I'm Going Home: Returning to the Place I Abandoned as a Kid to Build Dreams & Share Stories

I read a blog post this morning that sparked something for me, and I needed a spark. We're halfway into this trip and I can't stop thinking about what it's really about, and what the hell I'm going to do with it when we get back. 

 Going home for the first time in my adult life means facing some long-held fears. Pictured here, La Loup Garou @ the Audobon Zoo ten years past. 

Going home for the first time in my adult life means facing some long-held fears. Pictured here, La Loup Garou @ the Audobon Zoo ten years past. 

I left New Orleans at 18 and returned for summers, holidays and a couple brief stints where I couldn't make heads or tails of life. I wanted to work in fashion, and my young brain couldn't see a future in my tiny little home town. I needed out to succeed, so I ditched. But now, I'm coming back. 

What changed? I did. The world did. New Orleans did. And nothing did.

My home town is still a place of mystery and magic, of decadence and decay, of history, of sacrifice, of culture and of death... and it's a place of rebirth, of innovation, of purpose and reinvention. I remember a time where our test scores were some of the lowest, our education system falling apart, our politics riddled with corruption, violent crime skyrocketing and the state just flat broke. I thought there was no future for this place, and certainly not for me here. 

Now the hope is overwhelming. The possibility for what we are and what we could be is distinctly buzzing - and loud. Read anything about New Orleans these days, and you'll read about a city reimagined, a city astir with entrepreneurial activity, creation and the kind of special, authentic, honest growth that creates almost tangible magic. 

The pull started a few years ago. I was glued to the TV watching the waters rise from my condo in Miami Beach, my whole family sleeping on the floor of my dad's Baton Rouge office not knowing if they'd be going home. I should have been there with them. And I was - my soul was stuck on that highway, on the floor in that office, crammed into the only room at Lod Cook, at Pete Maravich with the CDC and finally living from a Quality Suites with a couple buckets of photos, seven adults, a baby and a Boston Terrier. My heart was there when my brother got into the city early, with my dad when he got to the house for the first time, with my mom when she knew the photos she couldn't take were still there and with my grandmother when what little she still had was covered in mold and mildew and razed to the ground.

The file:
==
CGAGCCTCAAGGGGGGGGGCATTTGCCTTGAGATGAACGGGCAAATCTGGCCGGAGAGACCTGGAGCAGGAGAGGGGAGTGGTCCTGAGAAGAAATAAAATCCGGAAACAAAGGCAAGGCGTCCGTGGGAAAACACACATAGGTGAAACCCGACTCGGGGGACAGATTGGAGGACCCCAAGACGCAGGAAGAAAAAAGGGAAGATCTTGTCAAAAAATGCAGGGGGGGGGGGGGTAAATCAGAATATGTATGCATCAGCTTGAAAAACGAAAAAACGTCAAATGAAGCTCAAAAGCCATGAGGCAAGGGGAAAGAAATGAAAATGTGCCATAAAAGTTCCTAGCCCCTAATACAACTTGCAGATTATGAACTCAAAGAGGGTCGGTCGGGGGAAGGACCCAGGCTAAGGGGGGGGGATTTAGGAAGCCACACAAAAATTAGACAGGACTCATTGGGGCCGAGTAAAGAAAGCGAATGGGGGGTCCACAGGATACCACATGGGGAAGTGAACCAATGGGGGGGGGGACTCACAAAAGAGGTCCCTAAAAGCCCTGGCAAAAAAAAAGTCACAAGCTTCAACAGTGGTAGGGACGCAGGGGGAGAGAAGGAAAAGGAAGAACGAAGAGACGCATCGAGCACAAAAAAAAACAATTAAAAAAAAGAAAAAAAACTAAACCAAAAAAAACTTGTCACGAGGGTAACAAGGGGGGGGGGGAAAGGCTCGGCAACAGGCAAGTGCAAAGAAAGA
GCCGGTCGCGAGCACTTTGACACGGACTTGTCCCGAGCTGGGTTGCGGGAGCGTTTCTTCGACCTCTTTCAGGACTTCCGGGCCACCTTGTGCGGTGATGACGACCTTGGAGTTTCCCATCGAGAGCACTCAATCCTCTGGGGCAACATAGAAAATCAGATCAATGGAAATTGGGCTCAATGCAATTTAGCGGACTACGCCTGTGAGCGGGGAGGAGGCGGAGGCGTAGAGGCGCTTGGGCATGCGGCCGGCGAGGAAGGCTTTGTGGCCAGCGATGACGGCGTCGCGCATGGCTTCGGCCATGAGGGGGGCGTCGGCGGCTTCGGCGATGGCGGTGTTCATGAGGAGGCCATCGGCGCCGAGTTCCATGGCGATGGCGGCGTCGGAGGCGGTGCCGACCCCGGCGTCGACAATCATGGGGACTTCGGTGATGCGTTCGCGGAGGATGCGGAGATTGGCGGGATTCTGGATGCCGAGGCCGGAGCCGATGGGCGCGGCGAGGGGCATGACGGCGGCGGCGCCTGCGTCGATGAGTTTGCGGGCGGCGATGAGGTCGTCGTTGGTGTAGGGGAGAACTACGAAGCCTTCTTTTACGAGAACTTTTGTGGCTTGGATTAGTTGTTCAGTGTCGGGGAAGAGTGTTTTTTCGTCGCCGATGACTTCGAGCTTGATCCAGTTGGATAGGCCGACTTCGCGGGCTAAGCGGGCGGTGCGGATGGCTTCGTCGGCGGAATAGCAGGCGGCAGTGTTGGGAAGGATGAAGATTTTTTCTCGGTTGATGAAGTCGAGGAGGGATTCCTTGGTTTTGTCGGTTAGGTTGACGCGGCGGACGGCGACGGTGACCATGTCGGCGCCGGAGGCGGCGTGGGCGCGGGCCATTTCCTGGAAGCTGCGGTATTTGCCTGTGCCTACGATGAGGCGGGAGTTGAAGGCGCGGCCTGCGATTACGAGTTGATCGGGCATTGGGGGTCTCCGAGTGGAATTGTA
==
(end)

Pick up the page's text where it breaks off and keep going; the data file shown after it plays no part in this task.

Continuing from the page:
The storm that devastated New Orleans left behind a community that's been working to rebuild ever since. I took this photo in New Orleans East nine years ago when my own dream of returning home was just beginning to stir.

The storm that devastated New Orleans left behind a community that's been working to rebuild ever since. I took this photo in New Orleans East nine years ago when my own dream of returning home was just beginning to stir.

In that sorrow, that tragedy, there were stories - human stories of connection - that tied New Orleanians together. I wanted to be there, to rebuild, so badly, but I wasn't a part of their stories - of their connection - so I watched. 

 Life in New Orleans hung in the balance till the hopes, dreams and passion of a community tipped the scales in the direction of the future. 

Life in New Orleans hung in the balance till the hopes, dreams and passion of a community tipped the scales in the direction of the future. 

I watched my family struggle with depression. I watched my grandmother move to a double wide. Not long after, I watched the priest lay her to rest. I watched block after block of the city flattened - thrown out with the trash. I watched the rest of the country talk about whether or not New Orleans should be rebuilt, whether the whole damn place should just become a memory. 

And I watched a community determined that would not happen. They shared stories, they grew legs, they caught steam and they made sure New Orleans would not be erased from any map. 

What's happened in the years since has been nothing short of magical. The innovation, the creativity, the passion, the drive, the fight - I read every single day how the story shifts, how it grows, how the connections deepen and the city strengthens. 

I might not know specifically what I'm going to do when I get home, but I know I'll finally be part of the story, the connections, the city. I have my own to share, and with me I bring my own hopes, my own dreams, my own passion, drive and vision for a New Orleans reimagined - at once the same and also so very different. Instead of just watching, I will help to build a place little girls with big dreams embrace as a platform for their success. It's the spirit of the city that's calling me home, and it's that spirit that's never, ever changed. New Orleans is my muse, and what I've been looking for so far and so wide is exactly where my father said it might be, in (my) own backyard.

 My amazing Daddy - The old man never misses an opportunity to impart a little slice of fatherly wisdom, which is great so long as no one tells him how often he's right. 

My amazing Daddy - The old man never misses an opportunity to impart a little slice of fatherly wisdom, which is great so long as no one tells him how often he's right.